Sexual Abuse, the Church, and Public School

Francis X. Maier presents a provocative article on giving some additional perspective on the scandal (and it is a scandal) of sexual abuse by clergy as compared to that occurring in our public schools. Why is it we’re fixated on the scandal of clerical abuse, but blind to the far more prevalent occurrence of the same abuse in public schools? How is it that such a small percentage of perpetrators in the public school environment ever face prosecution, or even lose their teaching credentials? Are we so driven by greed that we’ve chosen to target the deep pockets of the Catholic Church? Pockets that are deep only because the faithful give faithfully? Are we being deliberately mislead by a media intent on destroying the Christian faith, and in love with secular public education as a tool easily manipulated in that aim to destroy faith and the institutions of religion?

He quotes Professor Charol Shakeshaft, who reported in 2006 “Of the approximately 45 million students attending public and private K-12 schools, more than 3 million will have been the target of physical sexual exploitation by an employee of the school by eleventh grade… These 3 million [victims] include only students who have been the target of sexual abuse that includes touching. This number does not include adults who show students pornography, who expose themselves, or who direct other forms of visual and verbal sexual abuse at children. I’m only talking about sexual abuse actions that include forced touch. If those [other abusive] actions are added, the number of students nationwide is 4.5 million.”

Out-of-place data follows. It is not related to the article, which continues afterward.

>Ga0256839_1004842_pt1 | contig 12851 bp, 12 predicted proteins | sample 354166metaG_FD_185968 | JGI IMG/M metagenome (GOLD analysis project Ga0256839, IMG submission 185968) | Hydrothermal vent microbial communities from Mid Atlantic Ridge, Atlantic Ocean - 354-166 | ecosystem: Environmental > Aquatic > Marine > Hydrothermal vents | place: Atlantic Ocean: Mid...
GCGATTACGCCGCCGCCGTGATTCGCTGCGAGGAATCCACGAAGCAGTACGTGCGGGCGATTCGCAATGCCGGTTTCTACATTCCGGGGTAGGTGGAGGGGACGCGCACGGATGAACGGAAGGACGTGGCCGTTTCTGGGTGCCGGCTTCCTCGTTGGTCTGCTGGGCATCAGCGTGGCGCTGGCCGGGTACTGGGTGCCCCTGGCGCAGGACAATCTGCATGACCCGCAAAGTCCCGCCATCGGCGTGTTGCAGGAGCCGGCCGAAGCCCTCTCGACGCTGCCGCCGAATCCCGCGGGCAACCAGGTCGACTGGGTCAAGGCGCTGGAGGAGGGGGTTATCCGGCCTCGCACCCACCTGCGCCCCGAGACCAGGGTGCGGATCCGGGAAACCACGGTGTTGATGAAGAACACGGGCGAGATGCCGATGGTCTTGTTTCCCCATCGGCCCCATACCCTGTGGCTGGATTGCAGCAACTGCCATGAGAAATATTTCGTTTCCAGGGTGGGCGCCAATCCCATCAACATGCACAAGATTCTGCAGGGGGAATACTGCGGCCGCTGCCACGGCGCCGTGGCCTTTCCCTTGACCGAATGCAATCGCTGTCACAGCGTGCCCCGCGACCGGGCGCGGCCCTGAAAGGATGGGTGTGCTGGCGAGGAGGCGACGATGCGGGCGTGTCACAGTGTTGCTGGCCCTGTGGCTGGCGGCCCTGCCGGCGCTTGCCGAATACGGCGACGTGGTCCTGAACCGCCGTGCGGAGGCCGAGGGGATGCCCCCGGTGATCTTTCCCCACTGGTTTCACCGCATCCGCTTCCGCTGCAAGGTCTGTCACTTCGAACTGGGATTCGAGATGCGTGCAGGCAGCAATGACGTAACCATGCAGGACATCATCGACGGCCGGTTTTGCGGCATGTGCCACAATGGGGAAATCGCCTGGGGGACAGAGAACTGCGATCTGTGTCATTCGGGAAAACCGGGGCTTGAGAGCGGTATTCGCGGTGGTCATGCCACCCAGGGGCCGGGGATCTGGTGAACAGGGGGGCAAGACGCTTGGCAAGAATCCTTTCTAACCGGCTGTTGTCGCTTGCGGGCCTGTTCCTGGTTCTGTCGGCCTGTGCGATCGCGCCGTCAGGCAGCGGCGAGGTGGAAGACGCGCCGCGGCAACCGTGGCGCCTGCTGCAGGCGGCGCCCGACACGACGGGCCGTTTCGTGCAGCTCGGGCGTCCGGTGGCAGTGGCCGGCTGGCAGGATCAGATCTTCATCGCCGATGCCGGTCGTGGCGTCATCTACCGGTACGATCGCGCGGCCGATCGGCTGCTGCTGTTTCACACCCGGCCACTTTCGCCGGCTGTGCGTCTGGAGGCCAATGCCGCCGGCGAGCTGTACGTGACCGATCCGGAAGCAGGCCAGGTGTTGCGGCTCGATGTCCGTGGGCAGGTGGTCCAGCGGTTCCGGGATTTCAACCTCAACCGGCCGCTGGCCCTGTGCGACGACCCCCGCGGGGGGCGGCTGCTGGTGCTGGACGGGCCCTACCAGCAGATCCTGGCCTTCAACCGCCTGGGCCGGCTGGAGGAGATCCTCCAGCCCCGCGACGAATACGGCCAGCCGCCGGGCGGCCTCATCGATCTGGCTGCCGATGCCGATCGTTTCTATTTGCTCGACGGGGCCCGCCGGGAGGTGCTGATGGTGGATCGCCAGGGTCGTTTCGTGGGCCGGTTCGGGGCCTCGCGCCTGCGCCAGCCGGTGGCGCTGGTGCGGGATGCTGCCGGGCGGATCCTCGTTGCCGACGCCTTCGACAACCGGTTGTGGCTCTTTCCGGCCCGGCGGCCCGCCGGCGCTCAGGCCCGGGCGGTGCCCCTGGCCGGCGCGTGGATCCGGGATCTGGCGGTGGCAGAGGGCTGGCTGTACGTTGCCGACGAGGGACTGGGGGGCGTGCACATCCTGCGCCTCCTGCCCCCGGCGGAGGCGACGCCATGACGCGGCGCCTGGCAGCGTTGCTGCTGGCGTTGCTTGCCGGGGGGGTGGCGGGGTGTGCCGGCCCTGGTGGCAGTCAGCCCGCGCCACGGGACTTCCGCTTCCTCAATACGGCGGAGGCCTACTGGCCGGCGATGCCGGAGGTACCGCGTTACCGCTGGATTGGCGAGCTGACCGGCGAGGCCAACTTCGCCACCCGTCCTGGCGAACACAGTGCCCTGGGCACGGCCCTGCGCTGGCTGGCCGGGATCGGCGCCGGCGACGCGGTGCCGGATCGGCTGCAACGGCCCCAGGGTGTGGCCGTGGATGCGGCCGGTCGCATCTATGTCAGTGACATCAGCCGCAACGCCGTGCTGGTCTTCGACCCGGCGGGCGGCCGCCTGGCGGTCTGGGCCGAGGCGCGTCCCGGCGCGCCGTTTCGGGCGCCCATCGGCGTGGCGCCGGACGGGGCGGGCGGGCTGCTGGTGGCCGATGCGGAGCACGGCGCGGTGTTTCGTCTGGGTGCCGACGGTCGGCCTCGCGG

Maier points out that even if you were to assume the data is off by half, the scope of public school sexual abuse involves many hundreds of thousands of students and eclipses anything in the Catholic clergy.

The late Fr. Richard John Neuhaus also has some comments relevant and interest. They are primarily in his columns for First Things, and are collected for easy reference at He points out that the number of abuse cases reported in the public school systems in one year 1998) is ten times greater than those reported in the church or by clergy from 1950 to 2003.

It’s worth a read, and some serious consideration. By no means is sexual abuse ever acceptable, nor are we excused from guilt by virtue of being in bad company, but is there an agenda other than justice for the abused driving the selective prosecution of the real and alleged perpetrators of abuse?

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